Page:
And essays. Which is why I love anthologies. The first anthology in which I was published was Circling Faith: Southern Women on Spirituality (University of Alabama press 2012). The editors were Jennifer Horne and Wendy Reed. And now Jennifer has just edited (with her husband Don Noble) a collection of short stories (these are all fiction) by 37 Alabama women writers called Belles’ Letters II (Livingston Press: The University of West Alabama). Belles’ Letters I was published in 1999.
I got a signed copy of Belles’ Letters II this weekend at Ernest & Hadley Books in Tuscaloosa, Alabama. I was there for a reading and signing for A Second Blooming: Becoming the Women We Are Meant to Be. The two Alabama authors who contributed to this book were there to read and sign at the event—Jennifer Horne and Wendy Reed. It felt like we had come full circle, with me as editor and
Jennifer and Wendy as contributors. I couldn’t be more proud of this book, and of them. Or more thankful for our friendship. We spent the weekend talking shop over coffee at Wendy’s kitchen table, another visit around Jennifer’s table, and a stroll in her backyard overlooking a lake in Tuscaloosa, drinks and dinner at local bars and restaurants, and I returned to Memphis on Sunday feeling revived.
Back home today I am diving into this new collection with much appetite and enjoyment. It’s fun to read stories by three of the contributors to A Second Blooming and six contributors to Southern Writers on Writing, the anthology I’m currently editing (coming from University Press of Mississippi in 2018). It’s so encouraging to see all these gifted writers taking time to contribute short pieces to anthologies. As Madeleine L’Engle said, “We all feed the lake.” And these authors are feeding an important lake—one that I believe will become historic. A lake filling regularly with contemporary Southern literature.
Anthologies aren’t just for breakfast any more. They aren’t just something to keep on a table in the living room and pick up when you only have a few minutes to read and don’t want to dive into a longer book. They can be as satisfying as any main course. As I was beginning to read from Belles’ Letters today, I found that it didn’t matter that the stories weren’t connected. That they didn’t have a theme. It only mattered that they were well written, excellent samples of the fine craft readers have come to expect from such authors as Pulitzer Prize winner Shirley Ann Grau, Harper Lee Award winners Fannie Flagg, Carolyn Haines, and Sena Jeter Neslund, and best-selling authors such as Gail Godwin, and Lee Smith. Each story left me wanting more—and scrolling down the table of contents like a kid in a candy store, selecting my next treat.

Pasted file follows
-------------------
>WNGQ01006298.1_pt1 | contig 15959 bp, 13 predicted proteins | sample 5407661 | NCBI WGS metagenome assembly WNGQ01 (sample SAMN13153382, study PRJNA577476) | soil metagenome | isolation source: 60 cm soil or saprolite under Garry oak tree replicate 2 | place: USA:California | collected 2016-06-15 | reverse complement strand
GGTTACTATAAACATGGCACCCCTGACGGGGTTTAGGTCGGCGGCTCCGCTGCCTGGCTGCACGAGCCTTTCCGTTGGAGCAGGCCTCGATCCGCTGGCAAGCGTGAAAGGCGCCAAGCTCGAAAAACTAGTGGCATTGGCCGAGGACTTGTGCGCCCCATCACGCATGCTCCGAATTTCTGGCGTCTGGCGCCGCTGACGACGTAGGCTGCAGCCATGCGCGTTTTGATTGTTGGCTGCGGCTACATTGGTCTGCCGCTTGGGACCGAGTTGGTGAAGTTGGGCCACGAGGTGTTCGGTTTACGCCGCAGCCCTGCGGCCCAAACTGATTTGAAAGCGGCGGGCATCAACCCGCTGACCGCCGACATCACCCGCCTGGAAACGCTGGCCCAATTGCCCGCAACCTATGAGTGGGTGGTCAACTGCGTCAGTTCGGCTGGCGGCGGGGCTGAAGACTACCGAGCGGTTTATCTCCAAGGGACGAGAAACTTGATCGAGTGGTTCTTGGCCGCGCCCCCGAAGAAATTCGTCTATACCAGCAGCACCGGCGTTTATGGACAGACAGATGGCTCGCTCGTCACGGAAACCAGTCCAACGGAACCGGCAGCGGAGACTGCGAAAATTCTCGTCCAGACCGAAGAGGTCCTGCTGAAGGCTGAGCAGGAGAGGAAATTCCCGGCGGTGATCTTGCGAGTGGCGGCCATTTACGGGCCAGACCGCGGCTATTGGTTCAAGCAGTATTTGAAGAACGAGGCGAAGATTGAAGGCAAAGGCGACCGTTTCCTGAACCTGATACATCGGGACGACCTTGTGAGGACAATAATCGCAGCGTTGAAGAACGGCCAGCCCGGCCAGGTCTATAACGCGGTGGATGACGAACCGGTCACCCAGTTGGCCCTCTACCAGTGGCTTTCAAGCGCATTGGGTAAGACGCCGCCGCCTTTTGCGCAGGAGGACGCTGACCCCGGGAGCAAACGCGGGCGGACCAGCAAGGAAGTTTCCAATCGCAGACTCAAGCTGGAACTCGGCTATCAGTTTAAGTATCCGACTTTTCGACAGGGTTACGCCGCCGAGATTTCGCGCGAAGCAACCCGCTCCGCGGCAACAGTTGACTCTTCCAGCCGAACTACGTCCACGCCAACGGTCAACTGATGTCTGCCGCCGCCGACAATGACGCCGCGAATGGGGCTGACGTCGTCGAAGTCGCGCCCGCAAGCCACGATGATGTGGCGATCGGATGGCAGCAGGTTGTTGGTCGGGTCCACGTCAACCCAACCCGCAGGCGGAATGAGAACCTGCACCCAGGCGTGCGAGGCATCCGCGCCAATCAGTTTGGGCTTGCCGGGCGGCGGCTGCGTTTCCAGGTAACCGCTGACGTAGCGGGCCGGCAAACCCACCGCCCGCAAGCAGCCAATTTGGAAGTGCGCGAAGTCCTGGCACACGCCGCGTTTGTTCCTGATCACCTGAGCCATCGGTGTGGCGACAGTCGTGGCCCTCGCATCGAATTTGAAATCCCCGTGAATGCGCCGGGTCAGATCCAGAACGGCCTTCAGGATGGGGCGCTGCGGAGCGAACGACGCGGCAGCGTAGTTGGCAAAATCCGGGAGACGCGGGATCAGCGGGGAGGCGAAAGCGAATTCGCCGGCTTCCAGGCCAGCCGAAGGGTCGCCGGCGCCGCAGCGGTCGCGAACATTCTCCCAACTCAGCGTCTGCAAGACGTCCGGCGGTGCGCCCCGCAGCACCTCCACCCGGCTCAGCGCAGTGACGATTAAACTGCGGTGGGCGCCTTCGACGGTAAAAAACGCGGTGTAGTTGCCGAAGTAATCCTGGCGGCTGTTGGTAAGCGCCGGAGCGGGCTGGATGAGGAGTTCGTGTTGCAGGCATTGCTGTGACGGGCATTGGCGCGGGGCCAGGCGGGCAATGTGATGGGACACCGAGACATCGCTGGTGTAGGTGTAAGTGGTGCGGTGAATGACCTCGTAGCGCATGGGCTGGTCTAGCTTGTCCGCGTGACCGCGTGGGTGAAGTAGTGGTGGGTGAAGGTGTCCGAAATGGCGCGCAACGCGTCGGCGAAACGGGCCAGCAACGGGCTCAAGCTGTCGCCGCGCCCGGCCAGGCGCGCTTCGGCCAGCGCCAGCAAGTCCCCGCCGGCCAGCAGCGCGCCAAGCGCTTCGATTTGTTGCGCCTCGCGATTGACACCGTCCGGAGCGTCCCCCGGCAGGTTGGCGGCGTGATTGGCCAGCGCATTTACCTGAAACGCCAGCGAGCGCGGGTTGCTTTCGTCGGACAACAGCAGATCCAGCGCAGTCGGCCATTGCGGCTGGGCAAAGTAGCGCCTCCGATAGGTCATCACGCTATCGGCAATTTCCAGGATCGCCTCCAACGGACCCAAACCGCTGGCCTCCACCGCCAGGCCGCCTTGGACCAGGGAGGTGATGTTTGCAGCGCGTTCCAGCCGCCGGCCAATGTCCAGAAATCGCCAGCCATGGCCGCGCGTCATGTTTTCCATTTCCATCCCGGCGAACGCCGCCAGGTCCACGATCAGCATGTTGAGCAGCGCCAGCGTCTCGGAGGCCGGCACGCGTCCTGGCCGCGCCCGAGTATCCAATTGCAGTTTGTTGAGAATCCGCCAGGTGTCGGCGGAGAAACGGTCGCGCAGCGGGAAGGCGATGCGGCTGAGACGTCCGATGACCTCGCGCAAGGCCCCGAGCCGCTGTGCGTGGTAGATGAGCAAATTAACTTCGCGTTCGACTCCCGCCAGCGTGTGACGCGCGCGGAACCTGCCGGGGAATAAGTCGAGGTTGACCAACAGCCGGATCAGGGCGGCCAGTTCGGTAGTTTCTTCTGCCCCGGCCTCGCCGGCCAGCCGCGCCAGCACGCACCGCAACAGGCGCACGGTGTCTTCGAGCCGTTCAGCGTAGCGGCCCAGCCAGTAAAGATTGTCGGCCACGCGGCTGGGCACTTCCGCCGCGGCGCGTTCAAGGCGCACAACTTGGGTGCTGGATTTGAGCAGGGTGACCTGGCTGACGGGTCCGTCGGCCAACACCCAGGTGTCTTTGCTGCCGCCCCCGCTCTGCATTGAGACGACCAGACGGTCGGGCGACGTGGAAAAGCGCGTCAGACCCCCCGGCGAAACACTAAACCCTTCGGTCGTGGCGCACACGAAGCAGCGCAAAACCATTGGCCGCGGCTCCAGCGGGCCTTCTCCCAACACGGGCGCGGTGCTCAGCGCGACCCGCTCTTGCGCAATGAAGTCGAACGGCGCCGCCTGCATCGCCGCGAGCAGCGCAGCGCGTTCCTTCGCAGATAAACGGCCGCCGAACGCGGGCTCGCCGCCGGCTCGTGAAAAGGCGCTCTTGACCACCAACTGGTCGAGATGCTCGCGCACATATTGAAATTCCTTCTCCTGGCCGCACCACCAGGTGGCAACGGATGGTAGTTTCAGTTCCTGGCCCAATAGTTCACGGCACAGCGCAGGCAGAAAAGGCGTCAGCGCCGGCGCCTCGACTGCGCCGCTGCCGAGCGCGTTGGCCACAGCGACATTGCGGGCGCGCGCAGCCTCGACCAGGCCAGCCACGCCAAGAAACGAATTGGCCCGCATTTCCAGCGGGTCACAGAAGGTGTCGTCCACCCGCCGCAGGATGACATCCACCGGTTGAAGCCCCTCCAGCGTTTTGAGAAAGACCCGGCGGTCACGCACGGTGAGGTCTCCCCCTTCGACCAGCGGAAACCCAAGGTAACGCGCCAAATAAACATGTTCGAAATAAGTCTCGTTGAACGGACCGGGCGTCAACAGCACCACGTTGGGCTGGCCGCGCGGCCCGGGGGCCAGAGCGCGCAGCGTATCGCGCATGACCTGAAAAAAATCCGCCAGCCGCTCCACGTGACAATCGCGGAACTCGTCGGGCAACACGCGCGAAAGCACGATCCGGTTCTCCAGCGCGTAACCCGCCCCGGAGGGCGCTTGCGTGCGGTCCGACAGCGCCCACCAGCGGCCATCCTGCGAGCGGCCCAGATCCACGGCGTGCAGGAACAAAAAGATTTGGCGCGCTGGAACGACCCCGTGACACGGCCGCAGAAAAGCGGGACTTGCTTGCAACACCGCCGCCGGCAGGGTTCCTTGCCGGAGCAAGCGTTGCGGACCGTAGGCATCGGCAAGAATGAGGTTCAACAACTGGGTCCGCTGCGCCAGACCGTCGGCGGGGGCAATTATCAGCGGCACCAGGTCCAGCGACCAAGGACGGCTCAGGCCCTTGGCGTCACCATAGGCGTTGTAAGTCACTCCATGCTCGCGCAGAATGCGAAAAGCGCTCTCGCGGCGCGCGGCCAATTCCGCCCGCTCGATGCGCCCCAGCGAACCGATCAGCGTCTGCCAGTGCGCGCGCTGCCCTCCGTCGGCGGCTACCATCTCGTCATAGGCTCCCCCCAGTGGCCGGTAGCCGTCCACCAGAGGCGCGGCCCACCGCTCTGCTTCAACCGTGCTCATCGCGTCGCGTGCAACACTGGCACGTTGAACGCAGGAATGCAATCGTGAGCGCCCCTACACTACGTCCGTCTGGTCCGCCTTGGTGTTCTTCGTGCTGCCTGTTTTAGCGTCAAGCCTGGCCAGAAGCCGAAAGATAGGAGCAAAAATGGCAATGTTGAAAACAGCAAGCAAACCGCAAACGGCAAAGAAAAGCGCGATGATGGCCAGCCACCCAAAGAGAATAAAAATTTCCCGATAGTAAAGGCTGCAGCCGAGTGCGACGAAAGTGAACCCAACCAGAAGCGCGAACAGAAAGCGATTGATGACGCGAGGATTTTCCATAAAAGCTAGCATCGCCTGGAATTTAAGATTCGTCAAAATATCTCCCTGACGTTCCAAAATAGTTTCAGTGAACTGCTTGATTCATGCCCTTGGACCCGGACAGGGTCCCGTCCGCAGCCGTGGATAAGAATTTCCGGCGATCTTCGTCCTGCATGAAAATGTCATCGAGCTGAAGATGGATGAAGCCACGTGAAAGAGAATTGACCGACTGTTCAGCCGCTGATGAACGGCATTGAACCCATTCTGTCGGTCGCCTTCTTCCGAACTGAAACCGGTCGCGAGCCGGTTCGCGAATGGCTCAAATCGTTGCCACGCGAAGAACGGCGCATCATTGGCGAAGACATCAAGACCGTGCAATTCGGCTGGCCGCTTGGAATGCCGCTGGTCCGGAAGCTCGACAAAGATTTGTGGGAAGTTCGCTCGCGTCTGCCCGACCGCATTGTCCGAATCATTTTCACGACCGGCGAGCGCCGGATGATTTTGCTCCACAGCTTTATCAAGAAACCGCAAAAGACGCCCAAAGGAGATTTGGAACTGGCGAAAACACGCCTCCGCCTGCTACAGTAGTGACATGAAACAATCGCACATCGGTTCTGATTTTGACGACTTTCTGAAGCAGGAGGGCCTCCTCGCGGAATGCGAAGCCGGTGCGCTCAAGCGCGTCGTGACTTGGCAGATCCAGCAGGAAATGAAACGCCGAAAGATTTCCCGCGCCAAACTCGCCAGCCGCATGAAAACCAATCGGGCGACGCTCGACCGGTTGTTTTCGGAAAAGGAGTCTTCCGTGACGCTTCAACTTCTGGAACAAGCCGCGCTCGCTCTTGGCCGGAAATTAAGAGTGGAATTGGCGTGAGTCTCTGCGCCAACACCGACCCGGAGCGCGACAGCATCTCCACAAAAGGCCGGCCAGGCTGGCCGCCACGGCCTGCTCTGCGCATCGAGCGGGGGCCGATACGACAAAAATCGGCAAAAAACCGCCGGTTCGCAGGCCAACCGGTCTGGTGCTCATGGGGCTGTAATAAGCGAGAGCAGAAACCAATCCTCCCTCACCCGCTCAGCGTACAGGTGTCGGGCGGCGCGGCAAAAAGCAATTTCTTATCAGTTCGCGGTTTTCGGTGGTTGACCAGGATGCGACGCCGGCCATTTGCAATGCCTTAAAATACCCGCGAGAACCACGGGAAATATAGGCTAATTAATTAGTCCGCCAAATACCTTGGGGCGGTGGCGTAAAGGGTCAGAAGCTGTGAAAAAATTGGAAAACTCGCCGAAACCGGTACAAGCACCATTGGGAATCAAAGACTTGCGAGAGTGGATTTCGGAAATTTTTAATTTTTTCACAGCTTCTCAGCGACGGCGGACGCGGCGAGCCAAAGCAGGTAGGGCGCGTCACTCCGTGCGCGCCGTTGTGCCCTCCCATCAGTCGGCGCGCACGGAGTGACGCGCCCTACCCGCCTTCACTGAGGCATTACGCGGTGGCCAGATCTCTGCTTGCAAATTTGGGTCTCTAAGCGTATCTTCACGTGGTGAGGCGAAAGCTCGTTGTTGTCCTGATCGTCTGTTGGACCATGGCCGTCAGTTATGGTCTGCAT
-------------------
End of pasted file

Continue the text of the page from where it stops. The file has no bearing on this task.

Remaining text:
My spring/early summer book tour is over, and I’ve got about six weeks to regroup before events for Cherry Bomb (my novel) start up on August 8. I had initially planned to get lots of words on the page for my new novel during this break from marketing, and maybe I will, but for now I’m content to slow down and read. To refuel. I couldn’t be happier with my “to read” stack in my office. I added another interesting book to the pile, another one I picked up at Ernest & Hadley this weekend: The Pen and the Brush: How Passion for Art Shaped Nineteen-Century French Novels by Anka Muhlstein (translated from French by Adriana Hunter).
The other treasures I acquired at this wonderful new bookstore in Tuscaloosa, Alabama were two copies of Chelsea Clinton’s children’s book, She Persisted: 13 American Women Who Changed the World. (I’ll be sending those to my four granddaughters in Denver soon.)
Meanwhile, I’ll get back to my stories. And I don’t mean soap operas.